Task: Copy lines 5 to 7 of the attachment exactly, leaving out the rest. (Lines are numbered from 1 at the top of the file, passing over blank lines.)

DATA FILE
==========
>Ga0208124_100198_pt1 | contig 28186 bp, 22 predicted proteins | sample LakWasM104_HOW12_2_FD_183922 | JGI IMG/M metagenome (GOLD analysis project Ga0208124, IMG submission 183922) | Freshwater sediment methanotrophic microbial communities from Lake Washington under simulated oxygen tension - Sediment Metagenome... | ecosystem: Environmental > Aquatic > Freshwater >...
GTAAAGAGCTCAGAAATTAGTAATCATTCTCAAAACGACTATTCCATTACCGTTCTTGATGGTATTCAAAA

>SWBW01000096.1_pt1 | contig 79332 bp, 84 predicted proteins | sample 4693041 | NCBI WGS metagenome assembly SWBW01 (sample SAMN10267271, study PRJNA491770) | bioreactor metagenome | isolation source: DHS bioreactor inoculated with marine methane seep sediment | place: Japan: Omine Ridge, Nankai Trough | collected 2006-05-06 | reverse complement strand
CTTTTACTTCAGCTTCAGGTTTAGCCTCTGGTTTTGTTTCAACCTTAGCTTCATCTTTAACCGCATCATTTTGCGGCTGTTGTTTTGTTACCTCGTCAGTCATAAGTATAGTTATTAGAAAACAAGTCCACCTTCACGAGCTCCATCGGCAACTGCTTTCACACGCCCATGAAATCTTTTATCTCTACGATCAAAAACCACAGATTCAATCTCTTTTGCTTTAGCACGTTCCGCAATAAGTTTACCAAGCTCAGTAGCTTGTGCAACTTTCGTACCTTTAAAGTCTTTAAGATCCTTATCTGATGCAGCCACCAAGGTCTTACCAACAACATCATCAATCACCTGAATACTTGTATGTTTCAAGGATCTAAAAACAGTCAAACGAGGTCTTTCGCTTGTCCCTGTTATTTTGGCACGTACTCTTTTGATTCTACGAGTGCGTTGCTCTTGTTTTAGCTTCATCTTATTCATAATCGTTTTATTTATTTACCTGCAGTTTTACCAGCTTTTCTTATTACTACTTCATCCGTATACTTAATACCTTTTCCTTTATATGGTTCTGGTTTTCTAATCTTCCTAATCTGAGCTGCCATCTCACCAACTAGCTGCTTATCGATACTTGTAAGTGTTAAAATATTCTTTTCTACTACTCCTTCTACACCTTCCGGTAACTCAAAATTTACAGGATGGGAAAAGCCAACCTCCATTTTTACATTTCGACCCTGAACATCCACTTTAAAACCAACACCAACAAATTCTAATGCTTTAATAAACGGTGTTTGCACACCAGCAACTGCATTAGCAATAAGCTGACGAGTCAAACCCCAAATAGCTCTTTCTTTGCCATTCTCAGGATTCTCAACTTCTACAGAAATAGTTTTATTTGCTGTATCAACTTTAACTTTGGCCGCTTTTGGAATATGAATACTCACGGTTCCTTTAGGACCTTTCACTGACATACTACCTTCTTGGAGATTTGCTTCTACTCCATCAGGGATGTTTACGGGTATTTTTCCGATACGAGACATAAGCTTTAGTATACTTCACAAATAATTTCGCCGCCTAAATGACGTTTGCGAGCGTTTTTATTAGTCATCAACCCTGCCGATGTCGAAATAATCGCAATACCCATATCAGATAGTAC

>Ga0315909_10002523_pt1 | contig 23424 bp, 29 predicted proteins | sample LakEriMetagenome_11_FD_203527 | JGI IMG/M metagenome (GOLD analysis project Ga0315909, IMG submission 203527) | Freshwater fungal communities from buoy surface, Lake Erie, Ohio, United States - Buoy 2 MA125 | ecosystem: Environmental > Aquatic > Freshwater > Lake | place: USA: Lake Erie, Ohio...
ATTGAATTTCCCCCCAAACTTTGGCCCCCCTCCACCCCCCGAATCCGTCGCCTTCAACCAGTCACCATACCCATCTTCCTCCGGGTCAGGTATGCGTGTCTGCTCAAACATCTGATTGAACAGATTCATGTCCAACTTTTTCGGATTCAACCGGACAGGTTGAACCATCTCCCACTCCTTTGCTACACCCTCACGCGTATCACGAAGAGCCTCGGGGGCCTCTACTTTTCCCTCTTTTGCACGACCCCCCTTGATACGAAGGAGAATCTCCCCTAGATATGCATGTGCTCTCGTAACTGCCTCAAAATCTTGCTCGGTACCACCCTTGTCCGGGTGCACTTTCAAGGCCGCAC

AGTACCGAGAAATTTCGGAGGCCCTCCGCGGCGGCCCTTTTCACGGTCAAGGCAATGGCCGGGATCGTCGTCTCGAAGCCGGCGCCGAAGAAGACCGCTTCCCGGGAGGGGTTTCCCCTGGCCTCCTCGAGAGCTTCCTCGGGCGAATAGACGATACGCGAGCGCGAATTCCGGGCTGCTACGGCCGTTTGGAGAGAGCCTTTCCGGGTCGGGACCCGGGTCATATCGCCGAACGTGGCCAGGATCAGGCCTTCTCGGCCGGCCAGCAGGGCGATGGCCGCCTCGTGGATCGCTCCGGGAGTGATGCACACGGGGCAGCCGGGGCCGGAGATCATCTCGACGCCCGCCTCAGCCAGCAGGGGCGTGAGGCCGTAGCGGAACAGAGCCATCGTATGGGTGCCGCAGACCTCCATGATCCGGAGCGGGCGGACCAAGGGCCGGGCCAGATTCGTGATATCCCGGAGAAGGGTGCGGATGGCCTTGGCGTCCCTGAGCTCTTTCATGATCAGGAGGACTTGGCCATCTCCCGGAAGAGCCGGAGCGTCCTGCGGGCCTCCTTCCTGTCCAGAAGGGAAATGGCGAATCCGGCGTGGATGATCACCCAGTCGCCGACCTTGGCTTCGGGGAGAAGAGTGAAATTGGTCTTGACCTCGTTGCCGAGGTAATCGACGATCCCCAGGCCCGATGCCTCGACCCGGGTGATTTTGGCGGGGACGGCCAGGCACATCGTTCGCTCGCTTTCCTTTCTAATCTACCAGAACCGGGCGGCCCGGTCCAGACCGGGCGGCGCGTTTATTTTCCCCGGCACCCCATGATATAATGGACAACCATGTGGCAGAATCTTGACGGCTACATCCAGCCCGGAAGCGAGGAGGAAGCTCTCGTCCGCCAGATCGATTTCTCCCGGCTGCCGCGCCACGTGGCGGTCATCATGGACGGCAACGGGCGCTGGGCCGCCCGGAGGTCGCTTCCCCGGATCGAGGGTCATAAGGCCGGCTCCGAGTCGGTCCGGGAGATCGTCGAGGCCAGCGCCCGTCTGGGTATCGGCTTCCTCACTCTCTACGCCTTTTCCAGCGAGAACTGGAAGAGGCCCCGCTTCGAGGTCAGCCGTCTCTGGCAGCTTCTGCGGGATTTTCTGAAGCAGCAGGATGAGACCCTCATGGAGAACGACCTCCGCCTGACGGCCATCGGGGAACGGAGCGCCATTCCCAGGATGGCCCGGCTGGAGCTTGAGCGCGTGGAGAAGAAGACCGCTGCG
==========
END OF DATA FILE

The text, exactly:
>Ga0315909_10002523_pt1 | contig 23424 bp, 29 predicted proteins | sample LakEriMetagenome_11_FD_203527 | JGI IMG/M metagenome (GOLD analysis project Ga0315909, IMG submission 203527) | Freshwater fungal communities from buoy surface, Lake Erie, Ohio, United States - Buoy 2 MA125 | ecosystem: Environmental > Aquatic > Freshwater > Lake | place: USA: Lake Erie, Ohio...
ATTGAATTTCCCCCCAAACTTTGGCCCCCCTCCACCCCCCGAATCCGTCGCCTTCAACCAGTCACCATACCCATCTTCCTCCGGGTCAGGTATGCGTGTCTGCTCAAACATCTGATTGAACAGATTCATGTCCAACTTTTTCGGATTCAACCGGACAGGTTGAACCATCTCCCACTCCTTTGCTACACCCTCACGCGTATCACGAAGAGCCTCGGGGGCCTCTACTTTTCCCTCTTTTGCACGACCCCCCTTGATACGAAGGAGAATCTCCCCTAGATATGCATGTGCTCTCGTAACTGCCTCAAAATCTTGCTCGGTACCACCCTTGTCCGGGTGCACTTTCAAGGCCGCAC

AGTACCGAGAAATTTCGGAGGCCCTCCGCGGCGGCCCTTTTCACGGTCAAGGCAATGGCCGGGATCGTCGTCTCGAAGCCGGCGCCGAAGAAGACCGCTTCCCGGGAGGGGTTTCCCCTGGCCTCCTCGAGAGCTTCCTCGGGCGAATAGACGATACGCGAGCGCGAATTCCGGGCTGCTACGGCCGTTTGGAGAGAGCCTTTCCGGGTCGGGACCCGGGTCATATCGCCGAACGTGGCCAGGATCAGGCCTTCTCGGCCGGCCAGCAGGGCGATGGCCGCCTCGTGGATCGCTCCGGGAGTGATGCACACGGGGCAGCCGGGGCCGGAGATCATCTCGACGCCCGCCTCAGCCAGCAGGGGCGTGAGGCCGTAGCGGAACAGAGCCATCGTATGGGTGCCGCAGACCTCCATGATCCGGAGCGGGCGGACCAAGGGCCGGGCCAGATTCGTGATATCCCGGAGAAGGGTGCGGATGGCCTTGGCGTCCCTGAGCTCTTTCATGATCAGGAGGACTTGGCCATCTCCCGGAAGAGCCGGAGCGTCCTGCGGGCCTCCTTCCTGTCCAGAAGGGAAATGGCGAATCCGGCGTGGATGATCACCCAGTCGCCGACCTTGGCTTCGGGGAGAAGAGTGAAATTGGTCTTGACCTCGTTGCCGAGGTAATCGACGATCCCCAGGCCCGATGCCTCGACCCGGGTGATTTTGGCGGGGACGGCCAGGCACATCGTTCGCTCGCTTTCCTTTCTAATCTACCAGAACCGGGCGGCCCGGTCCAGACCGGGCGGCGCGTTTATTTTCCCCGGCACCCCATGATATAATGGACAACCATGTGGCAGAATCTTGACGGCTACATCCAGCCCGGAAGCGAGGAGGAAGCTCTCGTCCGCCAGATCGATTTCTCCCGGCTGCCGCGCCACGTGGCGGTCATCATGGACGGCAACGGGCGCTGGGCCGCCCGGAGGTCGCTTCCCCGGATCGAGGGTCATAAGGCCGGCTCCGAGTCGGTCCGGGAGATCGTCGAGGCCAGCGCCCGTCTGGGTATCGGCTTCCTCACTCTCTACGCCTTTTCCAGCGAGAACTGGAAGAGGCCCCGCTTCGAGGTCAGCCGTCTCTGGCAGCTTCTGCGGGATTTTCTGAAGCAGCAGGATGAGACCCTCATGGAGAACGACCTCCGCCTGACGGCCATCGGGGAACGGAGCGCCATTCCCAGGATGGCCCGGCTGGAGCTTGAGCGCGTGGAGAAGAAGACCGCTGCG